Urgent coronavirus alert for school parents: Keep your children home

Thousands of parents have received this message

Editor / January 28 2020

Hundreds of thousands of parents across the nation have received offical alerts from schools and daycares advising them to keep their children at home.

With the global health pandemic coronavirus affecting countries around the world there is a real threat to the Australian public.

Tonight parents of school children have had official emails notifying them to keep children at home for up to 14 days.

The New South Wales government has advised parents with children who have recently returned from China to refrain from returning to school for two weeks due to the ongoing spread of the coronavirus.

In a statement released to schools and parents they said:

"I've been advised that it's not medically necessary, but the NSW Government has acted in line with community expectations to ensure the safest possible environment for our students," Health Minister Brad Hazzard.

"The internationally recognised incubation period for the coronavirus is 14 days, so this is the logical timeframe to ask students to refrain from attending school. After this time, there is no risk.

"Advice about not attending school has already been provided to any close contacts of confirmed cases."

NSW Health has been contacting passengers who were on the same planes as confirmed cases to provide appropriate advice and has processes in place to identify any close contacts of cases confirmed in Australia.

Education Minister Sarah Mitchell said the Department of Education has issued guidance to schools and childcare services across NSW on protocols in the event of a child becoming sick.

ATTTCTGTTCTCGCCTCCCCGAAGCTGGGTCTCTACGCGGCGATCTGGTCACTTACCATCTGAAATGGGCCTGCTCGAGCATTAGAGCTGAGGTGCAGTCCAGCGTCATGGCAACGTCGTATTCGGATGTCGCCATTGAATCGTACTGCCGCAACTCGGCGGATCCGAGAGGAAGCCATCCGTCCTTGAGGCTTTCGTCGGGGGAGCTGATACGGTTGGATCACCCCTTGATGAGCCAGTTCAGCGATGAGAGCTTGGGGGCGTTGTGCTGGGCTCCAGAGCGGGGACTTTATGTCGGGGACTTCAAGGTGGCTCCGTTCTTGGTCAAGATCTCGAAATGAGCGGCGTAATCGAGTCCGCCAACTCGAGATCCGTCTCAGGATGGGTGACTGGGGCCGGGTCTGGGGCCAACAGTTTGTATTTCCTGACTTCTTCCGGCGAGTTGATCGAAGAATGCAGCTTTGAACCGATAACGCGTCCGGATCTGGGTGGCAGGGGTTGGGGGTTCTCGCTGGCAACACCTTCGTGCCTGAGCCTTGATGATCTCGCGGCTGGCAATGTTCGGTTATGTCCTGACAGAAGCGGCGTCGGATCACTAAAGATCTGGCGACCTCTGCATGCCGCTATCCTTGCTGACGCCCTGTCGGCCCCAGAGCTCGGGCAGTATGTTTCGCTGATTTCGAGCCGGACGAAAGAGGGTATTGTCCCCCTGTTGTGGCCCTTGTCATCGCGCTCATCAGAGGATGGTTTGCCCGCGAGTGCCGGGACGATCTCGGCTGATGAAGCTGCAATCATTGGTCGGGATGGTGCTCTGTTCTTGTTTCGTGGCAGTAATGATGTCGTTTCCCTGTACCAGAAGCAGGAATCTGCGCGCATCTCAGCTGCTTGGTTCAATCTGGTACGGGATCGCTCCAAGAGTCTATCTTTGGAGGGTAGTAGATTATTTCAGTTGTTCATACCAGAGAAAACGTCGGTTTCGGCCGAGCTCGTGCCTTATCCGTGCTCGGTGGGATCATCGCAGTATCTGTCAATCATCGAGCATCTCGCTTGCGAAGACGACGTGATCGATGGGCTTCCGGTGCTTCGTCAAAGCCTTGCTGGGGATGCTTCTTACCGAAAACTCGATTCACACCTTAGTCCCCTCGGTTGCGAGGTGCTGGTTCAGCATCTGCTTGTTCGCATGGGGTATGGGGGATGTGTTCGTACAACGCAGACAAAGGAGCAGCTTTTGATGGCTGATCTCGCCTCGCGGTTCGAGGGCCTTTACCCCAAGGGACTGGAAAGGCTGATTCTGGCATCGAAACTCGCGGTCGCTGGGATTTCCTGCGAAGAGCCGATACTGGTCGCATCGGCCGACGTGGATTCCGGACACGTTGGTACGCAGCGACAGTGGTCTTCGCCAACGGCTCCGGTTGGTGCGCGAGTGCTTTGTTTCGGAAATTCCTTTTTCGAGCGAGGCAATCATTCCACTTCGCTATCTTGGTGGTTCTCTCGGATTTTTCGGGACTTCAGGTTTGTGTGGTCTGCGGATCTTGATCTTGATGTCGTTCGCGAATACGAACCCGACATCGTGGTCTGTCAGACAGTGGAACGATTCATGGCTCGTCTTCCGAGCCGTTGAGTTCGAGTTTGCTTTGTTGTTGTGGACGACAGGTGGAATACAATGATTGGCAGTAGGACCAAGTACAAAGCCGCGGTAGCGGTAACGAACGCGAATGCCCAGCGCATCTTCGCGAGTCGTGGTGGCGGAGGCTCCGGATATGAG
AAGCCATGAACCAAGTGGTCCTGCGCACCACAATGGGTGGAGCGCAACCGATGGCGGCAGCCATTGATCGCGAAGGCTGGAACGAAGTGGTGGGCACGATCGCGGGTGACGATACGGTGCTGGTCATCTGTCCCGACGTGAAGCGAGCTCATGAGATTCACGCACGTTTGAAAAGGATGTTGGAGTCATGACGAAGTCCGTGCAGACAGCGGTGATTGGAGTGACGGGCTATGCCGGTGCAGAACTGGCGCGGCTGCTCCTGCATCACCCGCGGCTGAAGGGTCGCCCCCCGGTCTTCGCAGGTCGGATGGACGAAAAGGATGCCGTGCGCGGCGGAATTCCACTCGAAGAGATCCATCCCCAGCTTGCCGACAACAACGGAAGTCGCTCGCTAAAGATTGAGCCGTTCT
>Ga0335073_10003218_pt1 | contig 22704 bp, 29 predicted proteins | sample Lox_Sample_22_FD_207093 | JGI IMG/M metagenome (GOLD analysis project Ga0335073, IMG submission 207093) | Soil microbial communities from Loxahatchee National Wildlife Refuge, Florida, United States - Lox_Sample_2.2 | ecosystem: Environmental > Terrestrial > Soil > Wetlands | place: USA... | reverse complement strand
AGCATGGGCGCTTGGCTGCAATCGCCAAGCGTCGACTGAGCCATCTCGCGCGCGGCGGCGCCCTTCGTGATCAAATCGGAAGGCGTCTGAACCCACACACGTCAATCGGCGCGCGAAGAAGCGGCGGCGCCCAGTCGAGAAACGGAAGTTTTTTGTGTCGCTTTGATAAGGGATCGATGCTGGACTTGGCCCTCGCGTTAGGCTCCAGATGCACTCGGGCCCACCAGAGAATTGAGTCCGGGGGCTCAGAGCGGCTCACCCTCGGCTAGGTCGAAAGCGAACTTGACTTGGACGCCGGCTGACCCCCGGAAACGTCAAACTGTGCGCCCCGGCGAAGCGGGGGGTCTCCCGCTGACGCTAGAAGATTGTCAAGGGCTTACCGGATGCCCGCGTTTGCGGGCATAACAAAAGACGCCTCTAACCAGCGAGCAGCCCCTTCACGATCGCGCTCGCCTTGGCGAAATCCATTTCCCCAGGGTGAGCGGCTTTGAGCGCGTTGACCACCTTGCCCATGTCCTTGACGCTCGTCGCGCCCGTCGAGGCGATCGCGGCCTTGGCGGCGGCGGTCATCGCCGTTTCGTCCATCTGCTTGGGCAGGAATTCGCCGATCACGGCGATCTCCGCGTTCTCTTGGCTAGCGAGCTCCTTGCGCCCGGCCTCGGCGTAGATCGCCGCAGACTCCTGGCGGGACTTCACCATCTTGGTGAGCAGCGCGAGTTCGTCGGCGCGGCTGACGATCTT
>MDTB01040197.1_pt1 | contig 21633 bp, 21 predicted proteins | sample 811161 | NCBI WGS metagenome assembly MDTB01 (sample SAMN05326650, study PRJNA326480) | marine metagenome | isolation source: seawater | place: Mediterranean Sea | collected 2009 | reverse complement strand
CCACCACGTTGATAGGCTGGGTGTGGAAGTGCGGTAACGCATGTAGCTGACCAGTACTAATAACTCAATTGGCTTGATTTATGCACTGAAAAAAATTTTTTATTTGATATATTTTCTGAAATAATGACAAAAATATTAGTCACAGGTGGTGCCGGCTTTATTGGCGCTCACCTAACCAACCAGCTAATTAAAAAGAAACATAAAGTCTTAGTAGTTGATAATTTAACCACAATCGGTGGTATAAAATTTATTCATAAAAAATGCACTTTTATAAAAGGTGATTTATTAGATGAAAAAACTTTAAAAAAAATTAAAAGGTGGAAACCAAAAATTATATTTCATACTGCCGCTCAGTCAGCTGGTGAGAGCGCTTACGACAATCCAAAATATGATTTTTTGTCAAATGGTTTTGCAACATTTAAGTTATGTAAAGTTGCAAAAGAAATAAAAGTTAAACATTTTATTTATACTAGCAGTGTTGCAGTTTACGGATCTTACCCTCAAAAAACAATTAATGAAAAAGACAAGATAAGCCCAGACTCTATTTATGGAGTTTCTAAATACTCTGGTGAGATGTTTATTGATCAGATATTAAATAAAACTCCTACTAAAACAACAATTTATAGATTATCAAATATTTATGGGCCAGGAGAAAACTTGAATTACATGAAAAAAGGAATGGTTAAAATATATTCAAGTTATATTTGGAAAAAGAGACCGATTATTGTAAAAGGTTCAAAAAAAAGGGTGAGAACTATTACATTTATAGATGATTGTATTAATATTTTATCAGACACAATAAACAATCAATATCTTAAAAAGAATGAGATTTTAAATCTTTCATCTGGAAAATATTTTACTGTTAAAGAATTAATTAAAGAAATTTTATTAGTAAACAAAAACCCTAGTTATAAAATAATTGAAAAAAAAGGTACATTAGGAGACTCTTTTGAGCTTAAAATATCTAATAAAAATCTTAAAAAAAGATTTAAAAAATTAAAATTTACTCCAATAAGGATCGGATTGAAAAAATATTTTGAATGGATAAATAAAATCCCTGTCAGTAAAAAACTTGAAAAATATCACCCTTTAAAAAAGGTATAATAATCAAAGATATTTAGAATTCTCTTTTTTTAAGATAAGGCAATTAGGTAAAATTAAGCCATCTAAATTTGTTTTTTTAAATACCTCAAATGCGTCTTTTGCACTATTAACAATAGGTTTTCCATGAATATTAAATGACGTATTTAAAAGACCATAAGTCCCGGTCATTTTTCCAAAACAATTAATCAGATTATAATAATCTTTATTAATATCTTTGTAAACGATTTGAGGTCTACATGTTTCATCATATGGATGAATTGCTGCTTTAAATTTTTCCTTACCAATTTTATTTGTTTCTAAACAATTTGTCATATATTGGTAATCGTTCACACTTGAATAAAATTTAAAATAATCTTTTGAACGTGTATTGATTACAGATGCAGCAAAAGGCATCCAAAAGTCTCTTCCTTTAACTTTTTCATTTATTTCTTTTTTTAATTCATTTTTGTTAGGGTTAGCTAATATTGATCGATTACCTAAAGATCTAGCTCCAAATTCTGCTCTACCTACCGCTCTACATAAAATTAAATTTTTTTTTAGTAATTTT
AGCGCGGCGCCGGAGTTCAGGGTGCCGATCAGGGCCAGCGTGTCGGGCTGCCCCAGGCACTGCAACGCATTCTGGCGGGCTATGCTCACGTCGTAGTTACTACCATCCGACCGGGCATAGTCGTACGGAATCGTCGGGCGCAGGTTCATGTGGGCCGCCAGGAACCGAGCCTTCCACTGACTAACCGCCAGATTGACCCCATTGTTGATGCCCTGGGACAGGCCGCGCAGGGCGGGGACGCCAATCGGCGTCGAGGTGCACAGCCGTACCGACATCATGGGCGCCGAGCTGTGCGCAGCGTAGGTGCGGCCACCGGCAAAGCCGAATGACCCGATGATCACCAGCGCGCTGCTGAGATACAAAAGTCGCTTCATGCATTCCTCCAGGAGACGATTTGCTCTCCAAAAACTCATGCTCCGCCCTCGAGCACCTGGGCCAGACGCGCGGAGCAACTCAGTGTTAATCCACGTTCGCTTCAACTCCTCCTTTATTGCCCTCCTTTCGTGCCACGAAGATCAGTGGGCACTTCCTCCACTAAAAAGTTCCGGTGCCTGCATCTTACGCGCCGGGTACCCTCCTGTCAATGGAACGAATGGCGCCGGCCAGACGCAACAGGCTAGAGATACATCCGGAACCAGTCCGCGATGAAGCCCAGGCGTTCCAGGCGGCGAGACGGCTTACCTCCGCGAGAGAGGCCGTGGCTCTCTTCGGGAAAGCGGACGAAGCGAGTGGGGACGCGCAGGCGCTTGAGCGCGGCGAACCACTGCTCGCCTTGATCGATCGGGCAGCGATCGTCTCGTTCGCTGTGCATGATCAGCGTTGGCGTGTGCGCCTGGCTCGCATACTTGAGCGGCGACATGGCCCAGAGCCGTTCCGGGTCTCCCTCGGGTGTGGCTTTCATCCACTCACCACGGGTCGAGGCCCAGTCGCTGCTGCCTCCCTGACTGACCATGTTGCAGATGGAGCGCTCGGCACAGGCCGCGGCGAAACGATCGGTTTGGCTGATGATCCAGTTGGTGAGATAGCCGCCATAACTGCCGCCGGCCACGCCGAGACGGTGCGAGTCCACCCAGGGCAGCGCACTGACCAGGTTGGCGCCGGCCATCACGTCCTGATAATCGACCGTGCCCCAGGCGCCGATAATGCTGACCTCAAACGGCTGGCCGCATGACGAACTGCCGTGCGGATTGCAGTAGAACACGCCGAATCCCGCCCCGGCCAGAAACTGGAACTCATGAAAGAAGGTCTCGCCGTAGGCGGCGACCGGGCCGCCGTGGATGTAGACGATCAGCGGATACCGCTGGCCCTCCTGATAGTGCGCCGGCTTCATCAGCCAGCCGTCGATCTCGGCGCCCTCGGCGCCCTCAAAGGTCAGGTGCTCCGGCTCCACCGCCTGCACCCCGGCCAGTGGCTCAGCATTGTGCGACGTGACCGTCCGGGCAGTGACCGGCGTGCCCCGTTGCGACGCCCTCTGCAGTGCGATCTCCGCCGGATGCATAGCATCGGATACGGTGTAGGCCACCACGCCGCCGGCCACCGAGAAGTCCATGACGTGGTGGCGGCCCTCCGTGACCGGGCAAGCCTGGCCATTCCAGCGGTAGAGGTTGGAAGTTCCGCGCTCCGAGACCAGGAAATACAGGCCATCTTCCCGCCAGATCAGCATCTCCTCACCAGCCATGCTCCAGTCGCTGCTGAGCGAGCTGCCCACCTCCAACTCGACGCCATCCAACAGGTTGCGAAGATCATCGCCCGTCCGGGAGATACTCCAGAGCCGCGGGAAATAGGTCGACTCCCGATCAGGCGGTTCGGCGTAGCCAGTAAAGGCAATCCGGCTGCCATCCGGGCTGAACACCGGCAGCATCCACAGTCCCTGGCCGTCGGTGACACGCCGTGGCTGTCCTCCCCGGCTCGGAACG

"Although the risk remains very low for children, we believe it is the right thing to do to take this extra step and will continue to update the community with advice," Ms Mitchell said.

There are currently four confirmed cases of novel coronavirus in NSW. All cases had travelled to Wuhan, China or had contact with a confirmed case in China.

Australia’s Chief Medical Officer Professor Brendan Murphy has reiterated the warning signs of coronavirus saying: "Our most important thing now is for those who have come back from China in the last two weeks, whom developed flu-like symptoms, particularly if they’ve come from the Hubei Province of China, they need to call ahead to their GP or their emergency department, tell them of their travel history and get tested."


Stuartholme Boarding School

Stuartholme Boarding School

Earlier today Stuartholme School in Toowong, Queensland, has told parents that 10 students from mainland China will be quarantined to a single floor of its boarding house for 14 days.

The Toowong girls' school said the students will undergo daily checks by a nurse before being allowed to attend class.

Principal Kristen Sharpe said in a letter to parents "under the advice of Queensland Health, our returning students will be isolated to their own floor of the Boarding House for a period of 14 days".

"Every day, the nurses from our health centre will undertake a medical assessment of the students to check for any signs of illness," Ms Sharpe said.

"During the 14-day period, students will be allowed to attend classes.

"Please remember that they will only be allowed to do this if they have not presented with any signs of being unwell during the morning assessment."

Ms Sharpe said a Chinese boarder who lived "within the quarantine area will not be returning to Stuartholme until the quarantine is lifted".


Medical personnel wearing protective suits. Image: Getty.

Medical personnel wearing protective suits. Image: Getty.

Parents with concerns can contact their local Public Health Unit on 1300 066 055 for advice.

Anyone who develops a fever, cough, sore throat or shortness of breath within 14 days of travel to Hubei or contact with a person with confirmed coronavirus, should immediately isolate themselves from other people, contact their GP or local emergency department or call the healthdirect helpline 1800 022 222.

Michelle Connolly has worked as a photo director, social media manager and photo editor at some of Australia's biggest media companies, including New Idea. She is now editor of Practical Parenting and loving mum-of-two.

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